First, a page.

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Images of a person all bundled up, arms loaded down with logs for a fire as they walk toward their house through beautiful, pristine, fresh-fallen snow always have such a nostalgic charm to them. And living out that scenario once or twice as the first snow of the season falls is kind of fun. But in reality, at least around here, we eventually end up running outside without coats and hats because it takes longer to get bundled up than it does to actually get the wood from the woodshed. That means dirty shirt sleeves and an occasional case of poison ivy.
I looked into buying a log carrier and, being a girl, found myself gravitating toward the pretty versions which also had pretty pricetags. The one that I was most drawn to was a light-colored suede and cost $139. And the fine print read not for outdoor use! I finally decided to make my own.
I love the look of leather but to keep the cost down on this project, I settled on an embossed "faux" leather. Vinyl, if you will. Vinyl can stretch under the heavy weight of a load of wood, so I lined the log carrier with canvas. The canvas is the practical, functional part of this project, the embossed vinyl the stylish part.
To make this log carrier, begin with 1 yard of 45 inch wide faux leather. Be sure to square up the fabric before starting by trimming if necessary.
With the material folded so the selvages (the 45 inch sides) are together, measure 26 inches along the selvages and mark this point. Measure 26 inches along the fold and mark this point. Cut the material from mark to mark. This is a long length of material so if you are using a cutting mat and rotary cutter, to fit it on your mat, fold the material so the mark on the fold matches up with the mark on the selvage. After cutting you should end up with a 26 inch x 36 inch piece and a 19 inch x 36 inch piece.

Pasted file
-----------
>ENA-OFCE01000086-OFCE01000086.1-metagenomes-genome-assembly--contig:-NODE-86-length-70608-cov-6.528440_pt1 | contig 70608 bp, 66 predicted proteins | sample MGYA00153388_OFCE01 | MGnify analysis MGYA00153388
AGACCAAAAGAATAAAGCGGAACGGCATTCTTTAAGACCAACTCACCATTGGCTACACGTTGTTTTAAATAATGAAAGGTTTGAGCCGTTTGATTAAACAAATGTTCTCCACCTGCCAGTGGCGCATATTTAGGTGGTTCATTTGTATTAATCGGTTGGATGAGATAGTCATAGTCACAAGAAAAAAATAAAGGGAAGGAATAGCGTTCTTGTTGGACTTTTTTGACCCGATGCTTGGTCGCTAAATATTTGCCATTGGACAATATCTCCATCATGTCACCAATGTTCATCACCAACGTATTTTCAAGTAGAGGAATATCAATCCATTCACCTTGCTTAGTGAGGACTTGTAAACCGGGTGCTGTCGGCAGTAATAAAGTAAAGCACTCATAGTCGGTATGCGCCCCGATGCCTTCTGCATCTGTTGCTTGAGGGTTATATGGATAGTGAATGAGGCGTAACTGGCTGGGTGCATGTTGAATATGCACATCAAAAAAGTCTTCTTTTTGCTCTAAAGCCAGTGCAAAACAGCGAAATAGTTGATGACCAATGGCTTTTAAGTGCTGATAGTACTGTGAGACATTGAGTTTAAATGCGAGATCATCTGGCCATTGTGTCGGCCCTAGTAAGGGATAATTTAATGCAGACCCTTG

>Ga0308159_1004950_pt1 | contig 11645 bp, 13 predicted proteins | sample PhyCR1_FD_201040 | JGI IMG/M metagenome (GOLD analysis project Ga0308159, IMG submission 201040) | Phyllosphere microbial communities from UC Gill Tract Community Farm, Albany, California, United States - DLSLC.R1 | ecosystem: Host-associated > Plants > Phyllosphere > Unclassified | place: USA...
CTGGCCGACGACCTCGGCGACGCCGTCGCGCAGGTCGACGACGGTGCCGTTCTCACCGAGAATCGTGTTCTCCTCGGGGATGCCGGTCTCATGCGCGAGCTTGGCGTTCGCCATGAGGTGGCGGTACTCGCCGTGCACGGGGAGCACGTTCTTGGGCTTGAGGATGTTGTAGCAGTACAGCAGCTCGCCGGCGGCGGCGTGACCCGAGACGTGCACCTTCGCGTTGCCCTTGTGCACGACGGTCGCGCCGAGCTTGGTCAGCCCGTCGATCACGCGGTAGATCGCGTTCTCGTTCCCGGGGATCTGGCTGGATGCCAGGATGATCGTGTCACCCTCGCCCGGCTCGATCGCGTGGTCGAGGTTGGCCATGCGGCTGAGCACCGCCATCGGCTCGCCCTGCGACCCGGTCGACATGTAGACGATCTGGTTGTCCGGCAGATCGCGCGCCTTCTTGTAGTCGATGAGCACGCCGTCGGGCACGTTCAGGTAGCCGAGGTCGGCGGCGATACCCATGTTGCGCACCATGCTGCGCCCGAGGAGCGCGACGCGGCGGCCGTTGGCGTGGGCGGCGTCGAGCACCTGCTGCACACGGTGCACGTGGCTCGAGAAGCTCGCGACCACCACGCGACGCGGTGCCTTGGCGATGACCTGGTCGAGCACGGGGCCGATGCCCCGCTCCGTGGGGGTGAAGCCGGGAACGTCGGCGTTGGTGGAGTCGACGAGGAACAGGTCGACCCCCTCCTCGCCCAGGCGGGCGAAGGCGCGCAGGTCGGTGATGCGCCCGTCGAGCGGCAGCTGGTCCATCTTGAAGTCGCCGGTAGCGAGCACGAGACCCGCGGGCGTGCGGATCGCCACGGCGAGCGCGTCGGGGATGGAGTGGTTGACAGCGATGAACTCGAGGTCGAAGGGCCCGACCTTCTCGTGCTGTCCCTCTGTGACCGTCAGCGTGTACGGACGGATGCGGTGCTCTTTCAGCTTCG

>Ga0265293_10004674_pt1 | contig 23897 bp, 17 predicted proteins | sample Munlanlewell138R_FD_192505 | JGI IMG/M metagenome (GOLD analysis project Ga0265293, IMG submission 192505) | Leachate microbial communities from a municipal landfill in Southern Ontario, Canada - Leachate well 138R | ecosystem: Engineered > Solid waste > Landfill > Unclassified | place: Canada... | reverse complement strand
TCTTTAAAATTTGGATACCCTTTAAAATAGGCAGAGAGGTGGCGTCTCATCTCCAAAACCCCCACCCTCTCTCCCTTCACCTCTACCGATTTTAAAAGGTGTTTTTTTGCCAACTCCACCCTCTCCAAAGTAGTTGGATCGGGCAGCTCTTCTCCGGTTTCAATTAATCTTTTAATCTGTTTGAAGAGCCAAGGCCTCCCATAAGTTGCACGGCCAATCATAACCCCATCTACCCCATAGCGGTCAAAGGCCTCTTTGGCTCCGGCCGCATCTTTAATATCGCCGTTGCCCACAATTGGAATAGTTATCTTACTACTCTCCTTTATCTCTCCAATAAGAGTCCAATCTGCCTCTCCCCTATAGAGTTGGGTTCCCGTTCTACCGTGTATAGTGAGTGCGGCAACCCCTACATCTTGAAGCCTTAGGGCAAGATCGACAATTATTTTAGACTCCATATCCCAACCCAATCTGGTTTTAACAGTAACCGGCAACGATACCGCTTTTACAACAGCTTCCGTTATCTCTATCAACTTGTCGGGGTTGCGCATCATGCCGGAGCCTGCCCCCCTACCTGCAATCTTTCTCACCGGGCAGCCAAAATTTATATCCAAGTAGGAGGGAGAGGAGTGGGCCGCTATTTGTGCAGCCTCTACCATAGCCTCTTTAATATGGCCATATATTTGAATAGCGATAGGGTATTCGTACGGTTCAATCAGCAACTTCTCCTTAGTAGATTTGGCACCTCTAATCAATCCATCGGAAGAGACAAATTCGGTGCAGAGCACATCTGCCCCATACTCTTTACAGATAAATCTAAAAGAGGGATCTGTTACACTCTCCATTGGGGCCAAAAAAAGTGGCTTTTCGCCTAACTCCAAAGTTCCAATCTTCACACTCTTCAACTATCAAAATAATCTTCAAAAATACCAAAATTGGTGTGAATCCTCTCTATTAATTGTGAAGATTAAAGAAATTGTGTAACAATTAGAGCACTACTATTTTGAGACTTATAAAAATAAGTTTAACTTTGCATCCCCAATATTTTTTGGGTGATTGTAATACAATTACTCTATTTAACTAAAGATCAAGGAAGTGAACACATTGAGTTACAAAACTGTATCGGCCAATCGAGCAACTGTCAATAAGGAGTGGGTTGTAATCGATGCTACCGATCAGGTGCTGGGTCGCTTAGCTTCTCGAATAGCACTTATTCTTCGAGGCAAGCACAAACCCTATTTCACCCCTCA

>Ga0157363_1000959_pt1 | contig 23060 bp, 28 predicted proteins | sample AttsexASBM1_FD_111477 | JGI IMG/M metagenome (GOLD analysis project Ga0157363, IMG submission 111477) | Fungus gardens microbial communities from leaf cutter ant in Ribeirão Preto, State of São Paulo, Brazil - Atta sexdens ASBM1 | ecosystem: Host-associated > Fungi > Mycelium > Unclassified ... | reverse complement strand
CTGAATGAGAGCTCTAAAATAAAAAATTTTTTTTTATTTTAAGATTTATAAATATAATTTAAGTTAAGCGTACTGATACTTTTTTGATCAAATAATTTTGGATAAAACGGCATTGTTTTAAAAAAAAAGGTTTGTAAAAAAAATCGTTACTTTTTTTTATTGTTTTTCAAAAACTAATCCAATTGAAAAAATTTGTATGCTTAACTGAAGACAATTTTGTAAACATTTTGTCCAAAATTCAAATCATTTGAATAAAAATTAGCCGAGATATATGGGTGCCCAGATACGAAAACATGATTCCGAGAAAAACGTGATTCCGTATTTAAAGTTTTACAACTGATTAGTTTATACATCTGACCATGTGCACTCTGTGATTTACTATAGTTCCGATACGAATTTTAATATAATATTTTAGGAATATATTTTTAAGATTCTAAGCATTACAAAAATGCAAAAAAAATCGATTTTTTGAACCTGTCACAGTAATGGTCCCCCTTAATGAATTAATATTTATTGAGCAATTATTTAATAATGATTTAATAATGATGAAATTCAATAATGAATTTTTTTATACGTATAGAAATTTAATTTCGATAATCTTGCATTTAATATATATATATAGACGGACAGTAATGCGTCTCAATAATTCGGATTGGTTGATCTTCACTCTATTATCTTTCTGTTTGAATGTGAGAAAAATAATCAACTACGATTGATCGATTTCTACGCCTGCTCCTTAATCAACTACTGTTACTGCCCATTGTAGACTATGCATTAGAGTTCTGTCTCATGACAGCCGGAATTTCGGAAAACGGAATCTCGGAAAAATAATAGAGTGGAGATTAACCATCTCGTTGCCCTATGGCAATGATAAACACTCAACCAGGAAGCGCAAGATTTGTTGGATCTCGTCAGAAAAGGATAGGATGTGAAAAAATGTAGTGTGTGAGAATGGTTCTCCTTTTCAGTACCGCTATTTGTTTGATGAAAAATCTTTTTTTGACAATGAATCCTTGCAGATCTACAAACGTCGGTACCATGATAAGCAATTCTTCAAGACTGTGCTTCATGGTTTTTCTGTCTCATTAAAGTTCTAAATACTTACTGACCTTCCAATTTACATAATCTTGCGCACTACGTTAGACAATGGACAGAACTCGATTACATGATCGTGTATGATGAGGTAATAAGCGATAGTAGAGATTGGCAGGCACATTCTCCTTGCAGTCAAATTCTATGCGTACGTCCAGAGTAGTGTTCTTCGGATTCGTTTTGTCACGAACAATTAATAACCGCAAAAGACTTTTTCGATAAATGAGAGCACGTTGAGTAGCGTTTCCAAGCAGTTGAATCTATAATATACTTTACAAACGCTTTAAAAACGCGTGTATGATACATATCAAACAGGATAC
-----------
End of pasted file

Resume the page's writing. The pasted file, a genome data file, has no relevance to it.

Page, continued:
Repeat these steps with the canvas.
Keep the faux leather folded with the 26 inch sides matched up. Along the 26 inch side, measure in 5 inches from each end toward the center of the edge and make marks. Along the 36 inch side, measure down 6 inches toward the fold of the fabric on each side and make marks. Using a Fiskars acrylic ruler, cutting mat, and rotary cutter, cut from the 5 inch mark to the 6 inch mark. Basically, you'll cut off the corners of the fabric. You can scroll down to the photo of the handle placement to see the shape of the material after cutting.
Repeat these steps with the canvas.
Lay the 2 materials, with right sides together, on a large table or the floor and pin them together. Faux leather is more difficult to pin than woven fabric so I like to use these hem clips instead.
Beginning along one of the 36 inch sides, sew the layers together using a 1/2 inch seam allowance. Leave an opening for turning the materials right side out and make sure to back stitch when you start and finish the seam. Trim the points off the seam allowances to reduce bulk. Turn the carrier right sides out, push the corners out, and hand stitch the opening closed. Use an iron on the canvas side to press the edges down flat. Do not do this on the faux leather side as you will melt it!
Top stitch around the perimeter of the carrier 1/4 inch from the edge.